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  18. Michael Devitt & Richard Hanley (eds.) (2006). The Blackwell Guide to the Philosophy of Language. Blackwell Pub..score: 612.0
    The Blackwell Guide to Philosophy of Language is a collection of twenty new essays in a cutting-edge and wide-ranging field. Surveys central issues in contemporary philosophy of language while examining foundational topics Provides pedagogical tools such as abstracts and suggestions for further readings Topics addressed include the nature of meaning, speech acts and pragmatics, figurative language, and naturalistic theories of reference.
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  19. Albert Borgmann (1974). The Philosophy of Language. The Hague,Nijhoff.score: 612.0
    CHAPTER ONE THE ORIGIN OF THE PHILOSOPHY OF LANGUAGE 1. The accessibility of the original reflections on language. Heraclitus The philosophy of language has ...
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  20. Andrea Nye (ed.) (1998). Philosophy of Language: The Big Questions. Blackwell Publishers.score: 612.0
    This anthology brings together a diversity of readings in the philosophy of language from the ancient Greeks to contemporary analytic, feminist, and ...
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  21. Howard K. Wettstein (2004). The Magic Prism: An Essay in the Philosophy of Language. Oxford University Press.score: 612.0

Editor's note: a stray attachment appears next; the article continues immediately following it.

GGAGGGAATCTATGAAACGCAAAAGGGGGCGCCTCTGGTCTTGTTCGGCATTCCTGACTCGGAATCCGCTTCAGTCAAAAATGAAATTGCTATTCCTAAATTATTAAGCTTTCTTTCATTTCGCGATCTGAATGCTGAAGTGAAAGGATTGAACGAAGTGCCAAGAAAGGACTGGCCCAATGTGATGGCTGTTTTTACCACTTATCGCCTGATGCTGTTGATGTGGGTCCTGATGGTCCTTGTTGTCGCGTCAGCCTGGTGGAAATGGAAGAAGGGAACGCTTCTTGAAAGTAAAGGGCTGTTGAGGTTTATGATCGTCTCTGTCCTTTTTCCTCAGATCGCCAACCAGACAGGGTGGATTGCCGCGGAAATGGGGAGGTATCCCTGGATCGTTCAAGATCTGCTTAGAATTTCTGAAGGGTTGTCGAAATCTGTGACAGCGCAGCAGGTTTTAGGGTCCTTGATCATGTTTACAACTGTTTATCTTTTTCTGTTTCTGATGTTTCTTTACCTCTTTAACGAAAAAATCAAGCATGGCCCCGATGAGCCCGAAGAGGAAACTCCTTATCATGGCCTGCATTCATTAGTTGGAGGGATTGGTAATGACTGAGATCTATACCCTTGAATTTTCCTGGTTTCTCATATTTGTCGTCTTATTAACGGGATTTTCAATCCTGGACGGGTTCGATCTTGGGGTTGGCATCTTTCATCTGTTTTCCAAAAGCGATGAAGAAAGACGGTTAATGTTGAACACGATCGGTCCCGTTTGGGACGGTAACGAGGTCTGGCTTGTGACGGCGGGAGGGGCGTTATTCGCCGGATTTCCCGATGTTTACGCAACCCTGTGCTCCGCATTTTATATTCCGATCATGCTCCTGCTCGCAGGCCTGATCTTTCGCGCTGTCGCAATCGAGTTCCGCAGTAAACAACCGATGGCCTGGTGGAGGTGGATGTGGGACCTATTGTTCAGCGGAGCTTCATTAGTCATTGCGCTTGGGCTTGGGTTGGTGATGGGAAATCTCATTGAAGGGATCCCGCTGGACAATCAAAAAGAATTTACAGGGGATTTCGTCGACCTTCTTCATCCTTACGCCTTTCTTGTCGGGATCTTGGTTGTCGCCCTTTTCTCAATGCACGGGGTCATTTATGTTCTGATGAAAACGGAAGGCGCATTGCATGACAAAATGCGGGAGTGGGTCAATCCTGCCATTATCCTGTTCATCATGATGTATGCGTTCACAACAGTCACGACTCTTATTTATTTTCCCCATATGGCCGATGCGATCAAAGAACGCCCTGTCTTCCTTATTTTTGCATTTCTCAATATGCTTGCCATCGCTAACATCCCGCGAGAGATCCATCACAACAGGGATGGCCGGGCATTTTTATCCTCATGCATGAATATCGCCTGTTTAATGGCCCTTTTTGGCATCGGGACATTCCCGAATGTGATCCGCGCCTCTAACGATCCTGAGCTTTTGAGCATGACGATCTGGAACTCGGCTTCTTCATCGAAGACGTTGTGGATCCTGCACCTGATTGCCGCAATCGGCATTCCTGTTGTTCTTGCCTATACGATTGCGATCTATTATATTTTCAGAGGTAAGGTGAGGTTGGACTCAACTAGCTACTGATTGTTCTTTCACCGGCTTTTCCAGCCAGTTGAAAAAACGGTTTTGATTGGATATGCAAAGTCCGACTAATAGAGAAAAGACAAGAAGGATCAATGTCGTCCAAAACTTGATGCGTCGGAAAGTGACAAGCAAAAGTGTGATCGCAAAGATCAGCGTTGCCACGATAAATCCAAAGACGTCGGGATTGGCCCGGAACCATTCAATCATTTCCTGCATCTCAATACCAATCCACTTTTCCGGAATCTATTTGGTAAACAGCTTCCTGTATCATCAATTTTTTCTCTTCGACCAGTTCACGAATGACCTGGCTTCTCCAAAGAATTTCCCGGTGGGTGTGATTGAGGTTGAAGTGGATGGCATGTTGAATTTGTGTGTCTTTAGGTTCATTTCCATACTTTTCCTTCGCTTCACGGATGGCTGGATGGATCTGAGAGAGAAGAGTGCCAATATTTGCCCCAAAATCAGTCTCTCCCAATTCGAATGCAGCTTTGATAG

The late 20th century saw great movement in the philosophy of language, often critical of the fathers of the subject-Gottlieb Frege and Bertrand Russell-but sometimes supportive of (or even defensive about) the work of the fathers. Howard Wettstein's sympathies lie with the critics. But he says that they have often misconceived their critical project, treating it in ways that are technically focused and that miss the deeper implications of their revolutionary challenge. Wettstein argues that Wittgenstein-a figure with whom (...)
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  22. Robert Stainton (2006). Words and Thoughts: Subsentences, Ellipsis, and the Philosophy of Language. Published in the United States by Oxford University Press.score: 612.0